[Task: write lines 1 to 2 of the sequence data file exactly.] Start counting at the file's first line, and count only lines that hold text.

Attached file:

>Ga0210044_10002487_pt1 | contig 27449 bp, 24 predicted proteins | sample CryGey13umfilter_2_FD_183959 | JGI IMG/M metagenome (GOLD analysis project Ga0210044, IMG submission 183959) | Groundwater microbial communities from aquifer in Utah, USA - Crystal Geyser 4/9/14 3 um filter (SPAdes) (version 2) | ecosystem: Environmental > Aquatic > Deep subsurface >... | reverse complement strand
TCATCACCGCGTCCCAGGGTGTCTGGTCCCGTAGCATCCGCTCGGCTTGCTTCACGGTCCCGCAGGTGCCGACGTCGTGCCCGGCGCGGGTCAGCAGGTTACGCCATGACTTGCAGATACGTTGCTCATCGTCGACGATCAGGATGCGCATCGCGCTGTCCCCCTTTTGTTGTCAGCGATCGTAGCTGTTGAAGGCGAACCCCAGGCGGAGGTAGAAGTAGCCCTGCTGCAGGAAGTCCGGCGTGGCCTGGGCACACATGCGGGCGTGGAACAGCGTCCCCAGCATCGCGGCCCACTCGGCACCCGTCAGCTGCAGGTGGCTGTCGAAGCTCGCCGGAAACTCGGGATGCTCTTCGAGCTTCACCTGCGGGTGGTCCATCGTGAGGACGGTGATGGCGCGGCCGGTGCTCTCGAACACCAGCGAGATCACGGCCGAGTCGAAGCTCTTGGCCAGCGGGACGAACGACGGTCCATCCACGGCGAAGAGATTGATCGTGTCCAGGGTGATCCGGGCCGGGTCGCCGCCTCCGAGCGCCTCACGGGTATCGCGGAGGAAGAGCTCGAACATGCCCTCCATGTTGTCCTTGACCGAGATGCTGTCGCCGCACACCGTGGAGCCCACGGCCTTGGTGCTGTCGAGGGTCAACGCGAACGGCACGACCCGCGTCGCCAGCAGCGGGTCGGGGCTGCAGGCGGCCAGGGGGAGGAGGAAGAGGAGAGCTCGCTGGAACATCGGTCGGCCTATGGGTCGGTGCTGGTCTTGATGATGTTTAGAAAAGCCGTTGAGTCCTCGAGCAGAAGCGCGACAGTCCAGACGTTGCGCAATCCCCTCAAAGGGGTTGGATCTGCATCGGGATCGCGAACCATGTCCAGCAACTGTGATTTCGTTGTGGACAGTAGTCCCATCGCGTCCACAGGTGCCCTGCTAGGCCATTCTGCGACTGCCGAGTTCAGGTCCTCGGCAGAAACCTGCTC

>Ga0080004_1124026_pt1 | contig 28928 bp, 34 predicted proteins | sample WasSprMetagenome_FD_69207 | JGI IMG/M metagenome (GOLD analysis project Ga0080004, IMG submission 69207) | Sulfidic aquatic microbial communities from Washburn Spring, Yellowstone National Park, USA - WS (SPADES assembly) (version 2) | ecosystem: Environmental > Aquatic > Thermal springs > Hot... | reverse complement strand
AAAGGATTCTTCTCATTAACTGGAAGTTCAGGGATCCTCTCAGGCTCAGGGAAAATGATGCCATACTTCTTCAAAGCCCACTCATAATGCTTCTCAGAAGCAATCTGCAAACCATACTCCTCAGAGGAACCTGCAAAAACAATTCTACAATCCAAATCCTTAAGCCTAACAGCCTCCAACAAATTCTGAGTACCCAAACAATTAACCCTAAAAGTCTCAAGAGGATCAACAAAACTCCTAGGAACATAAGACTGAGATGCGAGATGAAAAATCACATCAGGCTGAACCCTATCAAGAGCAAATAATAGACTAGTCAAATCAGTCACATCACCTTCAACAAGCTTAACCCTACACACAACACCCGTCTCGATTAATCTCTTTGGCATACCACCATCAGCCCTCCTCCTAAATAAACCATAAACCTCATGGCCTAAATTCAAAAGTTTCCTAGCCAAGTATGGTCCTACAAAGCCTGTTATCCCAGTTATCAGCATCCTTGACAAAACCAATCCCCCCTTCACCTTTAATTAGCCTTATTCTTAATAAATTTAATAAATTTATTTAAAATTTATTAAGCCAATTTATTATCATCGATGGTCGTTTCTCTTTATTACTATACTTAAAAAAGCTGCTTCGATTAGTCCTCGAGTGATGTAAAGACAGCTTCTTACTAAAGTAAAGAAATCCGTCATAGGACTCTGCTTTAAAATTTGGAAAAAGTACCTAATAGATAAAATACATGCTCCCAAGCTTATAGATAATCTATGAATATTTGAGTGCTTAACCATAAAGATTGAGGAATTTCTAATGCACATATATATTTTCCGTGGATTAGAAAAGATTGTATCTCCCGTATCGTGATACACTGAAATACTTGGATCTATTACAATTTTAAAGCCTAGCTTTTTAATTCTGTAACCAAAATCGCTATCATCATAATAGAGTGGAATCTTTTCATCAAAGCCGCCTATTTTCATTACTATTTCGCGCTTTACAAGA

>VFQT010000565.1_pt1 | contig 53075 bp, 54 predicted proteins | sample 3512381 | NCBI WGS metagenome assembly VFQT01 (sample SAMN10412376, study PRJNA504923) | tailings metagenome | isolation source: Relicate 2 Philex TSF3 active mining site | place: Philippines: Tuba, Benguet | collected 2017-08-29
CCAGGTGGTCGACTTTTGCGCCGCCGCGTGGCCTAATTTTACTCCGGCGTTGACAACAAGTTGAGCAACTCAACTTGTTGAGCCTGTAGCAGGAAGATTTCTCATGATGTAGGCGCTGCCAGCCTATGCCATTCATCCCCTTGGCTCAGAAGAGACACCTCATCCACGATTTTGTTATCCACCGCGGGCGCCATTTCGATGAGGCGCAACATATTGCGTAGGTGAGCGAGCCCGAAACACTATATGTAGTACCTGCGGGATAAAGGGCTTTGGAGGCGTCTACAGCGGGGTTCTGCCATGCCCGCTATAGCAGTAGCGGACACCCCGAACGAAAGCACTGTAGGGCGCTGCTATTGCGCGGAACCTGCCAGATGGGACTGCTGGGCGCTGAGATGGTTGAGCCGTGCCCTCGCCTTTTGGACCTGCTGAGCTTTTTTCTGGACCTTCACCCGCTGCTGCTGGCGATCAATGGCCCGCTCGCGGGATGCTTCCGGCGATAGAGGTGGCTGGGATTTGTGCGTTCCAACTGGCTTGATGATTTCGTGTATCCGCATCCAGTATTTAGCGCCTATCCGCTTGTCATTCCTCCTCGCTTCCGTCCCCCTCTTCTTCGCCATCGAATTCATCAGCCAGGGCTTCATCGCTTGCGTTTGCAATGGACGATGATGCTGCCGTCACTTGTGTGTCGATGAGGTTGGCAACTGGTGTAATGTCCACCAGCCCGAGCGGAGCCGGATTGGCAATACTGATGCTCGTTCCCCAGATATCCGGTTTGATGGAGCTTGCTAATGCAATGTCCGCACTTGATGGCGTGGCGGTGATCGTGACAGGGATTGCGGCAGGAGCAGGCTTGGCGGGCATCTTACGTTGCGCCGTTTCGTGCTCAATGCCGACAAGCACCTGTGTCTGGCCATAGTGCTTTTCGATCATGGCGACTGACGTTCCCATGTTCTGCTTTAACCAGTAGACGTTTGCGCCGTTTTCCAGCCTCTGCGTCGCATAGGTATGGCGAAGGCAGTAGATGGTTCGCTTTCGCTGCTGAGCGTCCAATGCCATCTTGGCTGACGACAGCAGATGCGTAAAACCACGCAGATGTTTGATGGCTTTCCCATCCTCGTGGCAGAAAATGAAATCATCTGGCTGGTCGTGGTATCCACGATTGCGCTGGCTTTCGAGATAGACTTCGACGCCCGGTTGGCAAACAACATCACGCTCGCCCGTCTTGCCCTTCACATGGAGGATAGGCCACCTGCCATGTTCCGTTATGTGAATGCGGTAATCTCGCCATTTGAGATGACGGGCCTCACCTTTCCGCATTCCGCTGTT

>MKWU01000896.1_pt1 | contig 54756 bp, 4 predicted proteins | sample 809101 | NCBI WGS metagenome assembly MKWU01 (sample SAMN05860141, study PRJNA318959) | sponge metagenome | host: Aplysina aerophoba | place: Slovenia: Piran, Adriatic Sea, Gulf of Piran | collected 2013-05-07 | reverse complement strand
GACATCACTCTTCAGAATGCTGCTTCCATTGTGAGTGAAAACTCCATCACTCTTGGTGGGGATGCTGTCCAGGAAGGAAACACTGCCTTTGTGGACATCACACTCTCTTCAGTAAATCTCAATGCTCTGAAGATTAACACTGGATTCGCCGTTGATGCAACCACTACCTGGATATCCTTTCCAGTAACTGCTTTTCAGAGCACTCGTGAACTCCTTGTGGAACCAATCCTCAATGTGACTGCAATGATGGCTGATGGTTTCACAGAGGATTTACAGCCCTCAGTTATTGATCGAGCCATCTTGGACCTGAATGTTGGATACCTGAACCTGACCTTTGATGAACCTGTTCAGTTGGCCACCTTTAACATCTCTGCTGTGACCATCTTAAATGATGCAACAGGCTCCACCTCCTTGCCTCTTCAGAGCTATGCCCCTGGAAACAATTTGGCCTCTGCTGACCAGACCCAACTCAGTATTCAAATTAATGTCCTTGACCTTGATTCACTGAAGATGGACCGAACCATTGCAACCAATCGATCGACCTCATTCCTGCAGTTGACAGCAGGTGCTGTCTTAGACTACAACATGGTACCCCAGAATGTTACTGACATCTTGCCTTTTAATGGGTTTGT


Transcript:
>Ga0210044_10002487_pt1 | contig 27449 bp, 24 predicted proteins | sample CryGey13umfilter_2_FD_183959 | JGI IMG/M metagenome (GOLD analysis project Ga0210044, IMG submission 183959) | Groundwater microbial communities from aquifer in Utah, USA - Crystal Geyser 4/9/14 3 um filter (SPAdes) (version 2) | ecosystem: Environmental > Aquatic > Deep subsurface >... | reverse complement strand
TCATCACCGCGTCCCAGGGTGTCTGGTCCCGTAGCATCCGCTCGGCTTGCTTCACGGTCCCGCAGGTGCCGACGTCGTGCCCGGCGCGGGTCAGCAGGTTACGCCATGACTTGCAGATACGTTGCTCATCGTCGACGATCAGGATGCGCATCGCGCTGTCCCCCTTTTGTTGTCAGCGATCGTAGCTGTTGAAGGCGAACCCCAGGCGGAGGTAGAAGTAGCCCTGCTGCAGGAAGTCCGGCGTGGCCTGGGCACACATGCGGGCGTGGAACAGCGTCCCCAGCATCGCGGCCCACTCGGCACCCGTCAGCTGCAGGTGGCTGTCGAAGCTCGCCGGAAACTCGGGATGCTCTTCGAGCTTCACCTGCGGGTGGTCCATCGTGAGGACGGTGATGGCGCGGCCGGTGCTCTCGAACACCAGCGAGATCACGGCCGAGTCGAAGCTCTTGGCCAGCGGGACGAACGACGGTCCATCCACGGCGAAGAGATTGATCGTGTCCAGGGTGATCCGGGCCGGGTCGCCGCCTCCGAGCGCCTCACGGGTATCGCGGAGGAAGAGCTCGAACATGCCCTCCATGTTGTCCTTGACCGAGATGCTGTCGCCGCACACCGTGGAGCCCACGGCCTTGGTGCTGTCGAGGGTCAACGCGAACGGCACGACCCGCGTCGCCAGCAGCGGGTCGGGGCTGCAGGCGGCCAGGGGGAGGAGGAAGAGGAGAGCTCGCTGGAACATCGGTCGGCCTATGGGTCGGTGCTGGTCTTGATGATGTTTAGAAAAGCCGTTGAGTCCTCGAGCAGAAGCGCGACAGTCCAGACGTTGCGCAATCCCCTCAAAGGGGTTGGATCTGCATCGGGATCGCGAACCATGTCCAGCAACTGTGATTTCGTTGTGGACAGTAGTCCCATCGCGTCCACAGGTGCCCTGCTAGGCCATTCTGCGACTGCCGAGTTCAGGTCCTCGGCAGAAACCTGCTC